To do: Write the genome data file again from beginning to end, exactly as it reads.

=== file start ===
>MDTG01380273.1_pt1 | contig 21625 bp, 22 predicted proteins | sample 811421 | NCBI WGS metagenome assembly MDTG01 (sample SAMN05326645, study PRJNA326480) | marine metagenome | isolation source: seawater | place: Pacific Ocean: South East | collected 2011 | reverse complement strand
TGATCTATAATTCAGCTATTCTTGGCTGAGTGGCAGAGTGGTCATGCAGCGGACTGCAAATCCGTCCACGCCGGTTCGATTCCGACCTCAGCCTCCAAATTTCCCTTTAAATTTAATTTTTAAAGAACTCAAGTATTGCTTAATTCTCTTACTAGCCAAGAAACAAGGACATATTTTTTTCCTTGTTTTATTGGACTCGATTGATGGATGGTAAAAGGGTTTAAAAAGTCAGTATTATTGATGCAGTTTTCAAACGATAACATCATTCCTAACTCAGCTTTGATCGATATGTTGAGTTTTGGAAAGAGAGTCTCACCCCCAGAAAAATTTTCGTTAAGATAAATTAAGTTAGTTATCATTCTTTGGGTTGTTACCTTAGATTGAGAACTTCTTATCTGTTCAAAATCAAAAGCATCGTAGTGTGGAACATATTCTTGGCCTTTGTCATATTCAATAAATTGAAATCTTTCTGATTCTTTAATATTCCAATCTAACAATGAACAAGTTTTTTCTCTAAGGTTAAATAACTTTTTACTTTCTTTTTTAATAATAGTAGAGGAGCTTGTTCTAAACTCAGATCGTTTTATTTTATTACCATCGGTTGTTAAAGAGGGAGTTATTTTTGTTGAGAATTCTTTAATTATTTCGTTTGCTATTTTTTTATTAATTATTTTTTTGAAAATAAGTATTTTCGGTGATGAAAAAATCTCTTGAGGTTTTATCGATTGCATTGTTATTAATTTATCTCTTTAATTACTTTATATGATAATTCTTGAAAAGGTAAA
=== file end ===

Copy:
>MDTG01380273.1_pt1 | contig 21625 bp, 22 predicted proteins | sample 811421 | NCBI WGS metagenome assembly MDTG01 (sample SAMN05326645, study PRJNA326480) | marine metagenome | isolation source: seawater | place: Pacific Ocean: South East | collected 2011 | reverse complement strand
TGATCTATAATTCAGCTATTCTTGGCTGAGTGGCAGAGTGGTCATGCAGCGGACTGCAAATCCGTCCACGCCGGTTCGATTCCGACCTCAGCCTCCAAATTTCCCTTTAAATTTAATTTTTAAAGAACTCAAGTATTGCTTAATTCTCTTACTAGCCAAGAAACAAGGACATATTTTTTTCCTTGTTTTATTGGACTCGATTGATGGATGGTAAAAGGGTTTAAAAAGTCAGTATTATTGATGCAGTTTTCAAACGATAACATCATTCCTAACTCAGCTTTGATCGATATGTTGAGTTTTGGAAAGAGAGTCTCACCCCCAGAAAAATTTTCGTTAAGATAAATTAAGTTAGTTATCATTCTTTGGGTTGTTACCTTAGATTGAGAACTTCTTATCTGTTCAAAATCAAAAGCATCGTAGTGTGGAACATATTCTTGGCCTTTGTCATATTCAATAAATTGAAATCTTTCTGATTCTTTAATATTCCAATCTAACAATGAACAAGTTTTTTCTCTAAGGTTAAATAACTTTTTACTTTCTTTTTTAATAATAGTAGAGGAGCTTGTTCTAAACTCAGATCGTTTTATTTTATTACCATCGGTTGTTAAAGAGGGAGTTATTTTTGTTGAGAATTCTTTAATTATTTCGTTTGCTATTTTTTTATTAATTATTTTTTTGAAAATAAGTATTTTCGGTGATGAAAAAATCTCTTGAGGTTTTATCGATTGCATTGTTATTAATTTATCTCTTTAATTACTTTATATGATAATTCTTGAAAAGGTAAA